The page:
The communications director for Del. Eleanor Holmes Norton (D-DC) didn't fair as well in presidential politics. Donna Brazile ran Al Gore's campaign for the White House in 2000 and later became a fixture on television political talk shows.

Once George Mitchell left the Senate at the start of 1995, Democrats elected Tom Daschle (D-SD) as their new leader. Daschle was a rank-and-file member before that. And his chief of staff was Pete Rouse who briefly served as Mr. Obama's Chief of Staff.

Two Congressional spokesmen went on to be key press flaks in the administration of President George W. Bush. Ari Fleischer handled communications duties then for Sen. Pete Domenici (R-NM). Tony Fratto, who now runs Hamilton Place Strategies in Washington, was press secretary to then-Congressman Rick Santorum.

In the 103rd Congress, Mindy Tucker wrangled the media for Rep. Sam Johnson (R-TX). She later was national press secretary for the 2000 presidential campaign of Bush 43. She then handled communications for the Bush Justice Department and for the Republican National Committee.

The BFI booklet lists Phil Schiliro as the press secretary for Rep. Henry Waxman (D-CA) in the mid-1990s. Schiliro just announced his departure from the Obama White House where he was a senior adviser. Schiliro was best known for helping to shepherd the Dodd-Frank Wall Street measure and health care reform through Congress.

Sen. Pat Roberts (R-KS) has served in the Senate since 1997. But he was in the House in the 103rd Congress. And his legislative director was Jeff Trandahl. Trandahl later became the Clerk of the House of Representatives in 1999.

For some Congressional aides in the early 1990s, not a lot has changed even though it is now 2012.

George Behan is listed as press secretary to Rep. Norm Dicks (D-WA). Today, Behan still works for Dicks as a top aide. The same is the case for Danny Weiss. He was Chief of Staff to Rep. George Miller (D-CA) nearly 20 years ago and remains Miller's go-to person on the Education and Workforce Committee. Niel Wright is now chief of staff for Rep. Tom Petri (R-WI). He was Petri's press secretary in 1993. Sen. Tim Johnson (D-SD) moved to the Senate in 1997. His chief of staff was Drey Samuelson. And Samuelson remains in that role today. Billy Tranghese also remains on staff as a key staffer for Rep. Richard Neal (D-MA) nearly 20 years later. The same is the case with Rick Dykema in the office of Rep. Dana Rohrabacher (R-CA). Ed McDonald has worked almost continuously for Rep. Howard Coble (R-NC).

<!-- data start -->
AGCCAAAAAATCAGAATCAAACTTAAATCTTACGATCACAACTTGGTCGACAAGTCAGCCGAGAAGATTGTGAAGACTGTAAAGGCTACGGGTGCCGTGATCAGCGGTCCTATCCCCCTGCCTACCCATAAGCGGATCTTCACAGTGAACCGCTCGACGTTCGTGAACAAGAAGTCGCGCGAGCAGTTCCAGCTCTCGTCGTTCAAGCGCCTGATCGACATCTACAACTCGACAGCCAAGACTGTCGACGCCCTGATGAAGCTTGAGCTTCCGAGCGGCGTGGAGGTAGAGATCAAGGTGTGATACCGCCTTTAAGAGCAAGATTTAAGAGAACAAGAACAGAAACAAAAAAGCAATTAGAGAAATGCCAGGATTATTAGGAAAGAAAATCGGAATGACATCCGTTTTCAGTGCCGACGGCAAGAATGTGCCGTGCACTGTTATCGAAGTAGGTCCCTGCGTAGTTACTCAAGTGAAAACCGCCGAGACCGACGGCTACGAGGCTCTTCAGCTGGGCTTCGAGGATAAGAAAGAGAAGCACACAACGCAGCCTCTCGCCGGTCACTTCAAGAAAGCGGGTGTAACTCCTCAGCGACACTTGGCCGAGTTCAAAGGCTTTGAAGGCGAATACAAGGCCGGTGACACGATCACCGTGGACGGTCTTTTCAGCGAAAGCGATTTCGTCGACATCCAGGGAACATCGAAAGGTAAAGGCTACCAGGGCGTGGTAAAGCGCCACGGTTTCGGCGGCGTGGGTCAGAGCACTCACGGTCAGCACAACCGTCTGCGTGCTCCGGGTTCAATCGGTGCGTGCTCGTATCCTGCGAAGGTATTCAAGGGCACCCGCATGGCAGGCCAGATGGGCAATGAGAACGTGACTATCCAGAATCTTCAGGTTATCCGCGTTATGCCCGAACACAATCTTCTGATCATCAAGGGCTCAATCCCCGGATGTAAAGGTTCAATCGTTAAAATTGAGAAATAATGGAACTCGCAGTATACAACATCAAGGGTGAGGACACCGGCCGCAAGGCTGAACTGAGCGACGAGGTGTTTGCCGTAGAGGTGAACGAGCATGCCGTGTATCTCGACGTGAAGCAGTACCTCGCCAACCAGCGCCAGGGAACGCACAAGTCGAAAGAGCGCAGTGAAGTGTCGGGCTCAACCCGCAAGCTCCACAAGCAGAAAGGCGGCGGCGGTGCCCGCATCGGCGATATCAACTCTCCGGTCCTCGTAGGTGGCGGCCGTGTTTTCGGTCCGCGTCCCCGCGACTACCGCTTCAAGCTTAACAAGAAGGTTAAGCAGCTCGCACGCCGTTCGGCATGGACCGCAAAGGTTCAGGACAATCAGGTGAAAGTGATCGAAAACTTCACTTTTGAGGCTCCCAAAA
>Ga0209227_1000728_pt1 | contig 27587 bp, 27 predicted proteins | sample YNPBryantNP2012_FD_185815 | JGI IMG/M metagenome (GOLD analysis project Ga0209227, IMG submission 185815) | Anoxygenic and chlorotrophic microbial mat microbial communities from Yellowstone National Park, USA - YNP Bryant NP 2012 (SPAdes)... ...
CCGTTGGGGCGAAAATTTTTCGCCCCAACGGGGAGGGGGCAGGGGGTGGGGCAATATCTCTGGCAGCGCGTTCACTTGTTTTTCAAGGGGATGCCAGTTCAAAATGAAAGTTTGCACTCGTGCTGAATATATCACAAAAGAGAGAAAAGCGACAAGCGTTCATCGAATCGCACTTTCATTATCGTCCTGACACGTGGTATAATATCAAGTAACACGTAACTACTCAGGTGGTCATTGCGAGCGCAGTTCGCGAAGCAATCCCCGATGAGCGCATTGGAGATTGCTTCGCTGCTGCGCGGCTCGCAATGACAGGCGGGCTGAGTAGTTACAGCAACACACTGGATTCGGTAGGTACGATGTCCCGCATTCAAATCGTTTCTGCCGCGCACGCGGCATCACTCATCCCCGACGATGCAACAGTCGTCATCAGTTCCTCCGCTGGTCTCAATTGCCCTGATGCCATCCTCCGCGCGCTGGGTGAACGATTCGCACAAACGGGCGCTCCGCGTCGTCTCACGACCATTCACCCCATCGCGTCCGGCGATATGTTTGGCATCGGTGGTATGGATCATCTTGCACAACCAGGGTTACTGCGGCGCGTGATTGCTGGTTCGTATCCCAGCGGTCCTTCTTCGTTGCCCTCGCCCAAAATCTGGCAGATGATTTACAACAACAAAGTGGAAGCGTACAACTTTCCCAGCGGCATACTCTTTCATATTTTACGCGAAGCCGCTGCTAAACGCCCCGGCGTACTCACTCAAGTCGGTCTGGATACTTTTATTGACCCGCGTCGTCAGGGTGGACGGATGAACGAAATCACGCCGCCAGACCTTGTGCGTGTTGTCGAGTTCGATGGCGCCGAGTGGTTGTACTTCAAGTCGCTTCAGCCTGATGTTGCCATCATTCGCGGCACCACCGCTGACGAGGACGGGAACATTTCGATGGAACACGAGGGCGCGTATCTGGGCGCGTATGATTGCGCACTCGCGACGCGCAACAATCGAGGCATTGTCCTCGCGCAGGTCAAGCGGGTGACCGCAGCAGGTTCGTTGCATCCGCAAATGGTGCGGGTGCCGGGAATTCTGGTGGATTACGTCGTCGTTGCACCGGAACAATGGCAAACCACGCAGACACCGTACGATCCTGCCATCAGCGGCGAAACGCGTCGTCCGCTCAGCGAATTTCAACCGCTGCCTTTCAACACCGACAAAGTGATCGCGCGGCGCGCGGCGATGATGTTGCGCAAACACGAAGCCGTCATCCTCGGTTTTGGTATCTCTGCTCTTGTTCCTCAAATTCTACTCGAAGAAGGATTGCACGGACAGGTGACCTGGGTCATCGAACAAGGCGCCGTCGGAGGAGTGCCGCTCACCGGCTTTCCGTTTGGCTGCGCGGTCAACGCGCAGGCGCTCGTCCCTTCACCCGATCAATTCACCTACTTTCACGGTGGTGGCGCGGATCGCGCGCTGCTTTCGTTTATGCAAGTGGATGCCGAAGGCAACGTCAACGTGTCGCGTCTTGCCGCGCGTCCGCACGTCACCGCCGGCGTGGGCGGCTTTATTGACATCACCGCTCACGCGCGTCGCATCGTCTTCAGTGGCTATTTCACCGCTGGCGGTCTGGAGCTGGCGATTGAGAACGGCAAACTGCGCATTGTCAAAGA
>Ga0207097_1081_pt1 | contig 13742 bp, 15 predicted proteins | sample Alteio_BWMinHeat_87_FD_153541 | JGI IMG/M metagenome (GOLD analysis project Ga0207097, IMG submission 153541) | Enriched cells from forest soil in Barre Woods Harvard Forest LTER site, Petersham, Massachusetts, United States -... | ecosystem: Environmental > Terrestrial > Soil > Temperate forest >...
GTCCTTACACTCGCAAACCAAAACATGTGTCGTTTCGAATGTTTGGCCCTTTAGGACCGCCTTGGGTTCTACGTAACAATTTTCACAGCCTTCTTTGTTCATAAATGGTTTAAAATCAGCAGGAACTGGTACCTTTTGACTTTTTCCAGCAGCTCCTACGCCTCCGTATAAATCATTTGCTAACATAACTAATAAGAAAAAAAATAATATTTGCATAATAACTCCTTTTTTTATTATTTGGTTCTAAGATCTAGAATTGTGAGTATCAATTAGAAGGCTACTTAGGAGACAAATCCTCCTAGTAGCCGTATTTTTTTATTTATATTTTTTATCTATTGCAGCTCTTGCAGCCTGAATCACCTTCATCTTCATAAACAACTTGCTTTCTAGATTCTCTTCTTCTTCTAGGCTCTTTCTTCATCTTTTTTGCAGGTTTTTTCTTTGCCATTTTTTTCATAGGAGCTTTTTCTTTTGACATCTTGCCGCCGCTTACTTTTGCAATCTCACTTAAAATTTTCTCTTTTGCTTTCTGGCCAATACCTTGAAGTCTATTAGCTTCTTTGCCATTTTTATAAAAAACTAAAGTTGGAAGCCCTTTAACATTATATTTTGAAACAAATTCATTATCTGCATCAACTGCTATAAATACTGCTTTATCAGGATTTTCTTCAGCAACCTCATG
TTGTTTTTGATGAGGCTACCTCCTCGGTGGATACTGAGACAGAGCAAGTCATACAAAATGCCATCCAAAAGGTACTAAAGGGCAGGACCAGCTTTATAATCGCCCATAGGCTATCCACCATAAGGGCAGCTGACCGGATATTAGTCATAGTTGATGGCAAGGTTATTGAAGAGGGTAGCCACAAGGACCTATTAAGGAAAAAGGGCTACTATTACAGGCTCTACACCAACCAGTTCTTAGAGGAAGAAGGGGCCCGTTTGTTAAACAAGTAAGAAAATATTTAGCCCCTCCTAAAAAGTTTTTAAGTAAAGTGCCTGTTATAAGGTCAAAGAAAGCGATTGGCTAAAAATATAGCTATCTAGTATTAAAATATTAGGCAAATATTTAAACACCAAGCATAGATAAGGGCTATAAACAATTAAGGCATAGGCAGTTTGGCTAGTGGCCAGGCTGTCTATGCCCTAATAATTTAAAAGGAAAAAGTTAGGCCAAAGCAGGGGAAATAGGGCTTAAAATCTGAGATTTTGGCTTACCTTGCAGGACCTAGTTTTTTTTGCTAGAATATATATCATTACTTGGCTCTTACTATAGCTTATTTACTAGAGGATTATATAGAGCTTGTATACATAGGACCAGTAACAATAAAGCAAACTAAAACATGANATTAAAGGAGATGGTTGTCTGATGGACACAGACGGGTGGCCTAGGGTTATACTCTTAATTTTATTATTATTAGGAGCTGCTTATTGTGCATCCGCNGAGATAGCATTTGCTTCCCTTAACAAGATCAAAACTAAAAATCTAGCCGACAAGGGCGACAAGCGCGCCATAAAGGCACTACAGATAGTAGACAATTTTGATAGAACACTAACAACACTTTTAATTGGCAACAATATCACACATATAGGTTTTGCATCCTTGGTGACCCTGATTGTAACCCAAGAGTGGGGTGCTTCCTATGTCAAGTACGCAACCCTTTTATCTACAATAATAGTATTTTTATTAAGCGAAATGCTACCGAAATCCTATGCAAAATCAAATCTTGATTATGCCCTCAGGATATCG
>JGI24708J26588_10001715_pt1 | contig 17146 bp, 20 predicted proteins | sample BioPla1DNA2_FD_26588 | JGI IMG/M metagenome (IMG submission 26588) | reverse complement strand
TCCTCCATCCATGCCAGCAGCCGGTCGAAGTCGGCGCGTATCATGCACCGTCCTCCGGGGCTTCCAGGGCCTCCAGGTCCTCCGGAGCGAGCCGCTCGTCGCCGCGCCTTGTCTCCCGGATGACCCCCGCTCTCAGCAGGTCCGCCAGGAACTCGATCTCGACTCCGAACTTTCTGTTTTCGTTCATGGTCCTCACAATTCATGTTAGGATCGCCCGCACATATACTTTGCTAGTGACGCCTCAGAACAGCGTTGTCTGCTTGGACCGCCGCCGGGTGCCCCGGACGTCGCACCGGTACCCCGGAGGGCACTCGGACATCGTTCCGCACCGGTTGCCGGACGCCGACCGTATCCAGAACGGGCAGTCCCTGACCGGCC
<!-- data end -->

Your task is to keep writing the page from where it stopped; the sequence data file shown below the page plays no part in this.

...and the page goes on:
The "facebook" lists Larry Lavender as chief of staff for Rep. Spencer Bachus (R-AL). Today, Bachus chairs the House Financial Services Committee. Lavender just stepped down as staff director on the Republican side.

Barry Jackson was also the top aide for a sophomore Congressman from southwest Ohio who had an unpronounceable surname. Jackson left Capitol Hill to work in the Bush Administration. But he's back now, as Chief of Staff to the Speaker of the House.

A few other aides have bounced around but remain on Capitol Hill or in administration politics.

Ed Cassidy was chief of staff for then-Rep. Martin Hoke (R-OH) in 1993. He is now Boehner's Director of Operations. Eva Malecki was press secretary for former Rep. Paul Kanjorski (D-PA) in the 1990s. She now handles media inquiries among other responsibilities for Stephen Ayers, the Architect of the Capitol. Perry Plumart is now communications director for Sen. Johnson. But he toiled for Rep. Pete Stark (D-CA) nearly two decades ago. Dan Scandling was with former Rep. Herb Bateman (R-VA). He's now chief of staff for Rep. Frank Wolf (R-VA). Betsy Wright Hawkings was with former Rep. Chris Shays (R-CT) in the 103rd Congress. She's now chief of staff for freshman Rep. Bobby Schilling (R-IL). Sean Moran is listed as an aide to Rep. Dan Burton (R-IN). He's still on the Hill now as Chief of Staff to Rep. Candice Miller (R-MI).

Kathi Wise has handled scheduling duties for three Wyoming senators. First for the late Sen. Malcolm Wallop (R-WY) and then for the late Sen. Craig Thomas (R-WY). When Thomas passed away in 2007, Wise stayed on board with his successor, Sen. John Barrasso (R-WY).

Tens of thousands of people work each day on Capitol Hill. Some are veteran hands. Others are interns barely out of high school. One Congressman once told that he always paid special attention to the junior staff. I asked why, given that junior staff generally have very little power.

"Because the junior staff inevitably becomes the senior staff," he replied.

Sometimes that's because they attached their wagon to the right horse. Sometimes because they did a good job. Some were just so talented they were destined for success.

And in politics, there's always somebody on the rise.